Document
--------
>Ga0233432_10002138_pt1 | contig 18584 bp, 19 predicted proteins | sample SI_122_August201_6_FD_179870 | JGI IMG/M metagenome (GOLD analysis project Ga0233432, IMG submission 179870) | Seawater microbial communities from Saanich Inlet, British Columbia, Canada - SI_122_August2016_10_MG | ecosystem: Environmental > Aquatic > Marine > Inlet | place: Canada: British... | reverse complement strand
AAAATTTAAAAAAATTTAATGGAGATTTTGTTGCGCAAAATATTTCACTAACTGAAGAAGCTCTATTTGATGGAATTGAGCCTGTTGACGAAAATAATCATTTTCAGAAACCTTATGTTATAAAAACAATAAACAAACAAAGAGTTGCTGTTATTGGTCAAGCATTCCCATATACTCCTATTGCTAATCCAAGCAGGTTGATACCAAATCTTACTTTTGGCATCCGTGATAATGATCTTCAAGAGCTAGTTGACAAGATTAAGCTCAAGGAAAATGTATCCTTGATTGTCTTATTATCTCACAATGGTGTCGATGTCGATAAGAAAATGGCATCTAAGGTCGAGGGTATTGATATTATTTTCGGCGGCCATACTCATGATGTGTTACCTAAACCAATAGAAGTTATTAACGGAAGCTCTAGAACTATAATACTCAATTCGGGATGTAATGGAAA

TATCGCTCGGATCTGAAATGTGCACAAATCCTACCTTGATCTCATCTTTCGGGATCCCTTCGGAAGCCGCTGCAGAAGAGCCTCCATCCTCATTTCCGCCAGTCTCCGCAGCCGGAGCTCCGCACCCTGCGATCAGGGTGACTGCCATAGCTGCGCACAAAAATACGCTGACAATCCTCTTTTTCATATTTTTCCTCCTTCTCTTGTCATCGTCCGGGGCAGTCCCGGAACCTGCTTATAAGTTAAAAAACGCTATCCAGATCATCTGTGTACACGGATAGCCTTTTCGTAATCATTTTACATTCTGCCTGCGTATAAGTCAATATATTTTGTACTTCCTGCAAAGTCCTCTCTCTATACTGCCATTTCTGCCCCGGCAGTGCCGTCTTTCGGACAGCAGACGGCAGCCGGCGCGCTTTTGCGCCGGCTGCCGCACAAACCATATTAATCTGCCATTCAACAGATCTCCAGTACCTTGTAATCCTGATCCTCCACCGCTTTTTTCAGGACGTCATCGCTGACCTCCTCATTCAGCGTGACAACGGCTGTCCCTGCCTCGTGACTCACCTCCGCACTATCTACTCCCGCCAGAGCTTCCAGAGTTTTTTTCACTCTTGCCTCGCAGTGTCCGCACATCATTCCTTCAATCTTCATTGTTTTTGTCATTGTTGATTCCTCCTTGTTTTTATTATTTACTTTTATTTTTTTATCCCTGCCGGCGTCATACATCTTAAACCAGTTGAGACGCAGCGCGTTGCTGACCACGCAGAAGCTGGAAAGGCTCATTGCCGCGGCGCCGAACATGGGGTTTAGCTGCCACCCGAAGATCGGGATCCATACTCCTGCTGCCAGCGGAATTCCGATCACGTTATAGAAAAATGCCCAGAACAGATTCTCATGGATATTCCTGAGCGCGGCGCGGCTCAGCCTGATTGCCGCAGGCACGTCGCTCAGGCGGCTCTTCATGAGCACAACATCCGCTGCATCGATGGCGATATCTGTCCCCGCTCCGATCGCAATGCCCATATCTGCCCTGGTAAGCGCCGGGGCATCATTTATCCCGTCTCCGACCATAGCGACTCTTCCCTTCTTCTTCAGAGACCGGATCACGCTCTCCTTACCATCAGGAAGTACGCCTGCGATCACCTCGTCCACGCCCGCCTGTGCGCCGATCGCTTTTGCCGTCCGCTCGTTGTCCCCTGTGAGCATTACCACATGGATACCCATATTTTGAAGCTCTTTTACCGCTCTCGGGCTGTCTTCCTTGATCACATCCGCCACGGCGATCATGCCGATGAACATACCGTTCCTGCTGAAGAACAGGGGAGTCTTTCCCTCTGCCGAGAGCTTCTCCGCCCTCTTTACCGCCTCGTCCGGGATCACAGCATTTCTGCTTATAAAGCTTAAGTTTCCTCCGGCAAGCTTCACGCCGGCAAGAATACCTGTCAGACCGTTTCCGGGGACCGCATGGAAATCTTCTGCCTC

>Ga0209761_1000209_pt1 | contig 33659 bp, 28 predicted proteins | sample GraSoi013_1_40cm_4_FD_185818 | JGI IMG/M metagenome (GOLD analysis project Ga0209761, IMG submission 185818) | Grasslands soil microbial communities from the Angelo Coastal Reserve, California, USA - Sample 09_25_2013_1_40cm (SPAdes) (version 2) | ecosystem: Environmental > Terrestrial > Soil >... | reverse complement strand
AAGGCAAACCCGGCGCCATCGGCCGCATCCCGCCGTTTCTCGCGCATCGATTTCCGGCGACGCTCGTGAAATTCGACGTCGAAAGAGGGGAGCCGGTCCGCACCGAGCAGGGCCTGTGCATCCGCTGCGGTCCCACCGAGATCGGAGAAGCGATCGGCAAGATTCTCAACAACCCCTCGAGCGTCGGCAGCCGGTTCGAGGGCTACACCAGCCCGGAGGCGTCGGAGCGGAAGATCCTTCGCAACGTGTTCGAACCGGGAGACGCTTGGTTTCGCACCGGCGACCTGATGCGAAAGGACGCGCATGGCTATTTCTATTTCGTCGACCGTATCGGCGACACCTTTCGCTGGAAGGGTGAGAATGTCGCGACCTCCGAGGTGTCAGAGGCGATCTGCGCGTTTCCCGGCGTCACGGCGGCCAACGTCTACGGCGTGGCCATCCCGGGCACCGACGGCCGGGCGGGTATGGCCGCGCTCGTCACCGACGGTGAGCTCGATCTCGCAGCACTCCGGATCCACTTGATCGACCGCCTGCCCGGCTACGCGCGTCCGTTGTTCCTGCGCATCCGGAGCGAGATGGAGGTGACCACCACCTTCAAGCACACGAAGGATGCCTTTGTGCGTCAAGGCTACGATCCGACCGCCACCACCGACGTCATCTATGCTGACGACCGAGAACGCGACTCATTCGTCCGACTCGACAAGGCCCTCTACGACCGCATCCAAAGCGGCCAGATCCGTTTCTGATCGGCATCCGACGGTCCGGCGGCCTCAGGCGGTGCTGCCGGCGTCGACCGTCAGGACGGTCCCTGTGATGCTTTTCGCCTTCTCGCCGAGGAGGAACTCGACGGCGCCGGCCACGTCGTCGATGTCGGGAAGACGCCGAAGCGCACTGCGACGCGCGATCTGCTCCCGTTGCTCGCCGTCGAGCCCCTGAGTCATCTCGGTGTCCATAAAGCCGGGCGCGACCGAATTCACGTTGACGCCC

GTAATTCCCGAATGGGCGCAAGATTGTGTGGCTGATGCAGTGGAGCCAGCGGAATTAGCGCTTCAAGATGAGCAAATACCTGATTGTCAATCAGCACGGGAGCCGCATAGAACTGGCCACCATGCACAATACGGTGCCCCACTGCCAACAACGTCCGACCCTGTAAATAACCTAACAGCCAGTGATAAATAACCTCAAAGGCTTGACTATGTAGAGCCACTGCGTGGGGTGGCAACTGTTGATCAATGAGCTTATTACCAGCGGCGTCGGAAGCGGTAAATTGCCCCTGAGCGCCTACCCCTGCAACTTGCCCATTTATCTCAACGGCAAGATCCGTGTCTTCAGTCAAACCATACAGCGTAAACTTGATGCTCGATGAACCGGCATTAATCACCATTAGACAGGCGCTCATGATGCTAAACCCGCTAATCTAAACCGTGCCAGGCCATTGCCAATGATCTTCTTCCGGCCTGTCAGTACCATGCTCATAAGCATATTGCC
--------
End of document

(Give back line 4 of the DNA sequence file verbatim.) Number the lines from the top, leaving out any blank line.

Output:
>Ga0209761_1000209_pt1 | contig 33659 bp, 28 predicted proteins | sample GraSoi013_1_40cm_4_FD_185818 | JGI IMG/M metagenome (GOLD analysis project Ga0209761, IMG submission 185818) | Grasslands soil microbial communities from the Angelo Coastal Reserve, California, USA - Sample 09_25_2013_1_40cm (SPAdes) (version 2) | ecosystem: Environmental > Terrestrial > Soil >... | reverse complement strand